After having seen the mosque from the outside several times before, it was time to actually stop by for a real visit. The Sultan Qaboos Grand Mosque opens up for visitors only a few hours in the morning, and we paid a visit on the way to the central mountains. After walking through the extensive, well-kept gardens towards the central building with the towering minarets and the big dome, we walked alongside the outer wall to find an entrance; we discovered the main entrance only later. Once inside, we walked up and down the airy corridor with lanterns and typical, well-crafted, and colourful geometric patterns so common in Islamic art because the depiction of live beings is not permitted. From here, we went to the Ladies Prayer Hall, left our shoes outside, and stepped in - my companion not before she acquired a decent dress to cover her bare arms: the old female guard turned out to be friendly, and strict. The Ladies Prayer Hall seemed quite small compared to the size of the mosque, but had some impressively beautiful stained glass windows, and nicely carved out doors.
Outside the Ladies Prayer Hall of the Sultan Qaboos Grand Mosque, we stumbled upon small fountains and water streaming down narrow channels in the impeccable white floor. Walking past the building again, we saw several open-air spaces where the devout can also pray whenever the main hall is full. No matter where we looked: a very clean, well-maintained, modestly decorated mosque of impressive dimensions. Before entering the main prayer hall, we saw the main minaret rising in the sky behind a tall arch. The mosque has five pillars, representing the five pillars of Islam. The complex is fairly new: it has been commissioned in the late 1990s after Sultan Qaboos ordered a Grand Mosque to be built in 1992. The main material used is Indian sandstone, but you can also find marble in the Grand Mosque.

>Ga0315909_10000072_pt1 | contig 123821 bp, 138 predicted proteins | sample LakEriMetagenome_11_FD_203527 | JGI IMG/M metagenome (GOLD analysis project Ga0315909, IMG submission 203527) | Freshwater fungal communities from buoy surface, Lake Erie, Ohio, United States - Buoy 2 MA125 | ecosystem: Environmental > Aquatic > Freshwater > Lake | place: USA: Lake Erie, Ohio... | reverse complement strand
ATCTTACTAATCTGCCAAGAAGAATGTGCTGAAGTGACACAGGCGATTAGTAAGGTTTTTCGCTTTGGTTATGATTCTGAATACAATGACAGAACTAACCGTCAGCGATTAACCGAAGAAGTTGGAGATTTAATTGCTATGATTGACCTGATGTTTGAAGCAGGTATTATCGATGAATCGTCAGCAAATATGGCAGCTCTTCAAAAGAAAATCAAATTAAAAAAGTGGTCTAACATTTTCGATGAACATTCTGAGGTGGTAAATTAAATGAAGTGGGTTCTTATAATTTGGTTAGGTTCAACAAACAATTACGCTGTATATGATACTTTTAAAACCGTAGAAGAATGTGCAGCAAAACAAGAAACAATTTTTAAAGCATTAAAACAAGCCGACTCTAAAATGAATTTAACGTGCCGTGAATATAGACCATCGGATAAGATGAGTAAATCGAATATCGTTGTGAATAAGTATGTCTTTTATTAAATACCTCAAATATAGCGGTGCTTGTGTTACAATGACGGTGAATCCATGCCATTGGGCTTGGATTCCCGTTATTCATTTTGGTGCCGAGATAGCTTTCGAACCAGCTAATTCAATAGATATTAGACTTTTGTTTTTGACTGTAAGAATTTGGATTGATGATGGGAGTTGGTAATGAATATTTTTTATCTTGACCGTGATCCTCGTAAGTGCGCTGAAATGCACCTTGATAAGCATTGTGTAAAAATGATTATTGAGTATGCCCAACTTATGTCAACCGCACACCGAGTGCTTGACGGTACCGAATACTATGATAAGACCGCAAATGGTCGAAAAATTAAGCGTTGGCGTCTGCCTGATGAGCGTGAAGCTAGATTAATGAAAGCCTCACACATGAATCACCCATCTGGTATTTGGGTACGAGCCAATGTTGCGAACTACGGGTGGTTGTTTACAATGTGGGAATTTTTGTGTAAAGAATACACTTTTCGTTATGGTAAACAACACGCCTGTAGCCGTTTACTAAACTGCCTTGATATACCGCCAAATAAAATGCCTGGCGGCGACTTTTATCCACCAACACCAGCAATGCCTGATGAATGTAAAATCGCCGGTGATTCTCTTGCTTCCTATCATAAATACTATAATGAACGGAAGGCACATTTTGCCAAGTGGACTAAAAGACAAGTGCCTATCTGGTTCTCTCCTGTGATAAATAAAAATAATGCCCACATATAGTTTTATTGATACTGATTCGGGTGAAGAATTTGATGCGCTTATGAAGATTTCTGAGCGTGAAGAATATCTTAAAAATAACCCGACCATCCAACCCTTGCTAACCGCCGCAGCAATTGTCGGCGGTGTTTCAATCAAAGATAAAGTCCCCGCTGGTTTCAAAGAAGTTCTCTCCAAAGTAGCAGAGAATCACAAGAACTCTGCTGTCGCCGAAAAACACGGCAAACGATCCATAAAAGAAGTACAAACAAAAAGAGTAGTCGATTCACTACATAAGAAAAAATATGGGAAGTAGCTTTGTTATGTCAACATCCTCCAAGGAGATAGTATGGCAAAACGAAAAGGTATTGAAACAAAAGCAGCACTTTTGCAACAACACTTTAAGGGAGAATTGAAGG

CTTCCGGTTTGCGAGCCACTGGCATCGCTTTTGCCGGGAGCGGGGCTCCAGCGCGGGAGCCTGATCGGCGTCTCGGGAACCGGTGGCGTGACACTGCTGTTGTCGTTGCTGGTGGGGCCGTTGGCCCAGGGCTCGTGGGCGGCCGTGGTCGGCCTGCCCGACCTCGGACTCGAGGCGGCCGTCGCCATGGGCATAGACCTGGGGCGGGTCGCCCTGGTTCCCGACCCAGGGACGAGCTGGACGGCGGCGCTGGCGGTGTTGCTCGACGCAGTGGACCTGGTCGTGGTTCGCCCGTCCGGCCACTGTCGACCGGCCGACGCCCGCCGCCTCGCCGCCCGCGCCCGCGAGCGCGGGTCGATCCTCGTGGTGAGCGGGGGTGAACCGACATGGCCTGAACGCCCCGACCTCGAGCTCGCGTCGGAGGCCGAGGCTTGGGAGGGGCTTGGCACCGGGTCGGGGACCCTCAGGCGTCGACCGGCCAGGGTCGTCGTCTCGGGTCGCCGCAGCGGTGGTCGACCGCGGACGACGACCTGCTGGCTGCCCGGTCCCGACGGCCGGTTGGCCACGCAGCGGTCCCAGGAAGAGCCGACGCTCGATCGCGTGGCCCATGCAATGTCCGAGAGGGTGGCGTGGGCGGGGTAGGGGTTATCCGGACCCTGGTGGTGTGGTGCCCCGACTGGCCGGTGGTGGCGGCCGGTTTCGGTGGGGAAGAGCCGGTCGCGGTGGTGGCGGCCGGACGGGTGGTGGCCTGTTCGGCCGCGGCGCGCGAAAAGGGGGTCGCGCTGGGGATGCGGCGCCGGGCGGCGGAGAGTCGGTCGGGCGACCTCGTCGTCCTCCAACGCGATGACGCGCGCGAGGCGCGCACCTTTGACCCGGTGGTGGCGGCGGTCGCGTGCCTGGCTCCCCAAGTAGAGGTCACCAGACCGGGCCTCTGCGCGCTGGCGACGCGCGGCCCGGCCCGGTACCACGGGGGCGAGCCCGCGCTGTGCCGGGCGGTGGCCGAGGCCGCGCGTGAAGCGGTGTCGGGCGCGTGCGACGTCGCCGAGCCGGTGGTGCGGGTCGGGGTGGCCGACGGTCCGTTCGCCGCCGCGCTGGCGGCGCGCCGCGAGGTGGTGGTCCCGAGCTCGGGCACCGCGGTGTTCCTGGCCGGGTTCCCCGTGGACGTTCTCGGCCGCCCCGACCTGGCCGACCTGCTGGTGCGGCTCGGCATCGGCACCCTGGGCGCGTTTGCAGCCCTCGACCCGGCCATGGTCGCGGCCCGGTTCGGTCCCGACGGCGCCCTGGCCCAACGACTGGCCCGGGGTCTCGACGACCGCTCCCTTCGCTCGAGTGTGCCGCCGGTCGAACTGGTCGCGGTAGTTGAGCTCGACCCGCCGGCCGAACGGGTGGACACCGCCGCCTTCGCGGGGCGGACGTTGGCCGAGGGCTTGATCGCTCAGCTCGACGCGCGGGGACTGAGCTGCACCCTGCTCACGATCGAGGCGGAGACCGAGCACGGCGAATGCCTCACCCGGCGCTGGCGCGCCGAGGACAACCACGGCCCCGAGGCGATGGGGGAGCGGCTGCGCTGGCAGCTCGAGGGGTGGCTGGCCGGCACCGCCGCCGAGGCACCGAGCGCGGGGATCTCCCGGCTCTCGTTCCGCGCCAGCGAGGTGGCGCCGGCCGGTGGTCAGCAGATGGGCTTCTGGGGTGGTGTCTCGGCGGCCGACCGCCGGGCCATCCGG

After taking off our shoes again, we entered the main prayer hall - the one used by men. Even while we knew beforehand that it would be impressive, we fell silent once we stepped inside the enormous musalla or prayer hall. A few thick pillars were upholding the roof, while the dome above the central part of the prayer hall added to the idea of even more space. The interior is so dazzling, we did not even know where to look first. The wooden ceiling on the outside of the prayer hall? The black-and-white arches on the outer corridors? The incredible chandelier right under the dome, with more than 1,100 lights and full of Swarovski crystals begging for attention? The finely decorated mihrab, or the colourful and delicate stained glass windows? Or the enormous over 4,000 square metre carpet - once the largest carpet of the world, made in Tabriz, Iran. We just took all these overwhelming elements of the main prayer hall one at a time. One solitary Omani dressed in white came to pray on the 21 tonnes carpet, and I tried to imagine how this hall would look with 6,500 praying Muslims.
Personal travel impressions both in words and images from Sultan Qaboos Grand Mosque (Oman). Clicking on the pictures enlarges them and enables you to send the picture as a free e-card or download it for personal use, for instance, on your weblog. Or click on the map above to visit more places close to Sultan Qaboos Grand Mosque.
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